(Originally published by www.ptstrengthcoach.com April, 2016)
An internal battle has been waging in my mind over this topic for the past month or so. I have polled the other coaches I work with, our interns and anyone I can find who I think might have an opinion. So I thought why not throw it out to the internet world?
It is common practice in the therapy world, particularly with lower extremity injury or back pain that in some capacity we will teach a bridge from supine and cue the patient to “flatten their back” or “tuck your belly button” or “draw your belly button to your spine” among others. I did this for years when I first came out of school…yes, I’ll admit it.
It is also common practice in the power world to talk about breathing into your diaphragm prior to a big lift to maximize spinal stiffness. Some examples of practicing this feel are to put a lifting belt tight around the waist and cue the athlete to breathe in so that they feel like they are trying to expand the belt and pop it off in all directions without expanding too much in the upper chest and shoulders (taking a diaphragmatic breath).
I believe that in order to train or rehab an athlete correctly I need to understand what the finish line is when we start. If that finish line is to be able to produce great spinal stiffness during a power move or any other activity then it makes sense to me to look at what the people with amazing spinal stiffness (aka power athletes) do.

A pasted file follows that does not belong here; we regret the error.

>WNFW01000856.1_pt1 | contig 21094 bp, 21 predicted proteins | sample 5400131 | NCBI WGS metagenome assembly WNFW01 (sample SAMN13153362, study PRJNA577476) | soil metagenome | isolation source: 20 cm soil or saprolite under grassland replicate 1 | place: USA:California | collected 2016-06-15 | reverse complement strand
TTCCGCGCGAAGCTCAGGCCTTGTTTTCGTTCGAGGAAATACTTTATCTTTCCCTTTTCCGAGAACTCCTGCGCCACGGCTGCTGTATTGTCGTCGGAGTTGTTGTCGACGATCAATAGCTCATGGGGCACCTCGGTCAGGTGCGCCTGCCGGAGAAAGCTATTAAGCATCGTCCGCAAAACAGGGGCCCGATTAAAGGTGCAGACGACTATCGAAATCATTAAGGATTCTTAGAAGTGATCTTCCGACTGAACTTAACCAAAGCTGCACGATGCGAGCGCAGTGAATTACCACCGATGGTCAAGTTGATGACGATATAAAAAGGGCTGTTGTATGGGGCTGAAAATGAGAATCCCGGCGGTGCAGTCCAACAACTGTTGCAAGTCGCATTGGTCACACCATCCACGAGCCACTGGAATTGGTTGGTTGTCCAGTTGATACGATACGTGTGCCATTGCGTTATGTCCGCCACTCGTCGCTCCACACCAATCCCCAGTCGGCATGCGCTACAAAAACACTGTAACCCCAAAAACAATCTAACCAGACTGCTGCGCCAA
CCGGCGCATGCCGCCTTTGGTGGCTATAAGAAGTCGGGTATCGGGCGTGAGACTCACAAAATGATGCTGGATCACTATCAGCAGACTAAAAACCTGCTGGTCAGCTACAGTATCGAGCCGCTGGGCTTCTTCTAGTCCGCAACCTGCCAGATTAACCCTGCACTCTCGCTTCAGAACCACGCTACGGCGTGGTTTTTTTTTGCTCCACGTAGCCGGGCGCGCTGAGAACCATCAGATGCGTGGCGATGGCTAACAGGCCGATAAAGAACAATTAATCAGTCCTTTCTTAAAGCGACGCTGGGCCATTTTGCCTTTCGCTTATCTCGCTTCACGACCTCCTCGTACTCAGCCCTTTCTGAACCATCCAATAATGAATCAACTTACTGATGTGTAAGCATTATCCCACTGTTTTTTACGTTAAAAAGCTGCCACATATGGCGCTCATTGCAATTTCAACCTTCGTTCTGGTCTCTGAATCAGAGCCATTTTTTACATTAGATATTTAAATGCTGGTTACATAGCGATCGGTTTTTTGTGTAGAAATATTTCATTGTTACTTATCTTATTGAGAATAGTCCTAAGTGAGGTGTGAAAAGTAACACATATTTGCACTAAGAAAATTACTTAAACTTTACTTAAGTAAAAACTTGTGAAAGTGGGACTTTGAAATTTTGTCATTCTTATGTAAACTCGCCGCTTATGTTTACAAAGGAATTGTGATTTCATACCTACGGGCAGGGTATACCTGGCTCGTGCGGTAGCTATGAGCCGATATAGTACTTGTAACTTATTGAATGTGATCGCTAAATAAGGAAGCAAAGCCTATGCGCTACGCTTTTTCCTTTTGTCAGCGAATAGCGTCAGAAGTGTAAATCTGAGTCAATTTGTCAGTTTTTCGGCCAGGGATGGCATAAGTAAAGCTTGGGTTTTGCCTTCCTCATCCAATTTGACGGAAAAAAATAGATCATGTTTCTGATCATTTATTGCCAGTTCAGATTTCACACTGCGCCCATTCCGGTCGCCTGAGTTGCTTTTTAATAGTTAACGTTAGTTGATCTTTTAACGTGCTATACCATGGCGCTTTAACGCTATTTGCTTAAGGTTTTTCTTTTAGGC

Here is my question…
If the best at creating spinal stiffness breathe with a diaphragmatic strategy then why the heck are PT’s and so many others in the industry teaching a different form of spinal stiffness in the beginning of the rehab/movement retraining process? Wouldn’t it make more sense to “start at the finish” as Charlie Weingroff has coined and start with teaching people to create spinal stiffness the way they are going to need it at the highest levels?
Maybe it is just over my head but I am curious for your feedback and thoughts! Let me know what you think…